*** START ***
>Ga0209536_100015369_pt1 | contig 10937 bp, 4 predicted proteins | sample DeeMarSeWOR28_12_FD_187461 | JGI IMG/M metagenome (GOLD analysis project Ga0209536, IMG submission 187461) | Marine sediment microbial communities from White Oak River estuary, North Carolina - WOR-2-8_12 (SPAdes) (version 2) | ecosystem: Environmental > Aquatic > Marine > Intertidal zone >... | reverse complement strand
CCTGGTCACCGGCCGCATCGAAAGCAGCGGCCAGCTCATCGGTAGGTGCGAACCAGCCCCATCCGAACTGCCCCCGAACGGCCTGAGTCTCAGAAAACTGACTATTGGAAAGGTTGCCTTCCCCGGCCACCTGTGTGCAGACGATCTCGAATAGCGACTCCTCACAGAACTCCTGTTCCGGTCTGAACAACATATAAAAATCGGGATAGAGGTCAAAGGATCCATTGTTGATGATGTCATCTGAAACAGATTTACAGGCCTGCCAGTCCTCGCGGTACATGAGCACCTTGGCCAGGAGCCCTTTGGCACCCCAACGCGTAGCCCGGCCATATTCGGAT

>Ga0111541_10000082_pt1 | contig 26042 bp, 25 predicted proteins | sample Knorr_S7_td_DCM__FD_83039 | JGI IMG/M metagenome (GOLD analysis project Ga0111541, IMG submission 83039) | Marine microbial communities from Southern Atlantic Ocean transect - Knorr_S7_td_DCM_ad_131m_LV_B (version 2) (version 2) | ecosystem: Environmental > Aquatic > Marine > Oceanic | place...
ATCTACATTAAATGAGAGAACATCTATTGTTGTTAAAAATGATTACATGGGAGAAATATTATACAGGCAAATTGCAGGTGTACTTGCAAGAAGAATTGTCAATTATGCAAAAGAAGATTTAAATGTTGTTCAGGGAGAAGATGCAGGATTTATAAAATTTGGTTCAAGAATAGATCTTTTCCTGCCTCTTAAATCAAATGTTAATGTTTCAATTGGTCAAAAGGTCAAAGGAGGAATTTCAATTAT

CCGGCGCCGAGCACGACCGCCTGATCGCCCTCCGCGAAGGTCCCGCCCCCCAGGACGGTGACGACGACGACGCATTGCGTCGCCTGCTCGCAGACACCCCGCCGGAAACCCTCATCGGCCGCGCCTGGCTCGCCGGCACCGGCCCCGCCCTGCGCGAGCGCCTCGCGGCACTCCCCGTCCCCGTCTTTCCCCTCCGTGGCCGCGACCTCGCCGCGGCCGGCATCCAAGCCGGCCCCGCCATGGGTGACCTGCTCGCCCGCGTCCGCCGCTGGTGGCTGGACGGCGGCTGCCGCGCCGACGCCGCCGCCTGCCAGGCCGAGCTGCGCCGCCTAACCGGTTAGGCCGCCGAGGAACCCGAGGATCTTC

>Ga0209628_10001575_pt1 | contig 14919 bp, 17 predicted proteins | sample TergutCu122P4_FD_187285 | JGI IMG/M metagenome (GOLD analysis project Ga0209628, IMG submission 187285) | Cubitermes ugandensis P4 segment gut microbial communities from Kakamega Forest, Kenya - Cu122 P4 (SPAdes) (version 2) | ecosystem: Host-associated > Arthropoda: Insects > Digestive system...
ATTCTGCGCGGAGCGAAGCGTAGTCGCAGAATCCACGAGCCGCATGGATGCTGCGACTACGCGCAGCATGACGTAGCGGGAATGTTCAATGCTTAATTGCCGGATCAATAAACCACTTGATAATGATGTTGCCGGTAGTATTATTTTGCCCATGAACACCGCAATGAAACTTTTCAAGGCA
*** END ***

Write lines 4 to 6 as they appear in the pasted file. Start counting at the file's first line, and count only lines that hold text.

ATCTACATTAAATGAGAGAACATCTATTGTTGTTAAAAATGATTACATGGGAGAAATATTATACAGGCAAATTGCAGGTGTACTTGCAAGAAGAATTGTCAATTATGCAAAAGAAGATTTAAATGTTGTTCAGGGAGAAGATGCAGGATTTATAAAATTTGGTTCAAGAATAGATCTTTTCCTGCCTCTTAAATCAAATGTTAATGTTTCAATTGGTCAAAAGGTCAAAGGAGGAATTTCAATTAT

CCGGCGCCGAGCACGACCGCCTGATCGCCCTCCGCGAAGGTCCCGCCCCCCAGGACGGTGACGACGACGACGCATTGCGTCGCCTGCTCGCAGACACCCCGCCGGAAACCCTCATCGGCCGCGCCTGGCTCGCCGGCACCGGCCCCGCCCTGCGCGAGCGCCTCGCGGCACTCCCCGTCCCCGTCTTTCCCCTCCGTGGCCGCGACCTCGCCGCGGCCGGCATCCAAGCCGGCCCCGCCATGGGTGACCTGCTCGCCCGCGTCCGCCGCTGGTGGCTGGACGGCGGCTGCCGCGCCGACGCCGCCGCCTGCCAGGCCGAGCTGCGCCGCCTAACCGGTTAGGCCGCCGAGGAACCCGAGGATCTTC

>Ga0209628_10001575_pt1 | contig 14919 bp, 17 predicted proteins | sample TergutCu122P4_FD_187285 | JGI IMG/M metagenome (GOLD analysis project Ga0209628, IMG submission 187285) | Cubitermes ugandensis P4 segment gut microbial communities from Kakamega Forest, Kenya - Cu122 P4 (SPAdes) (version 2) | ecosystem: Host-associated > Arthropoda: Insects > Digestive system...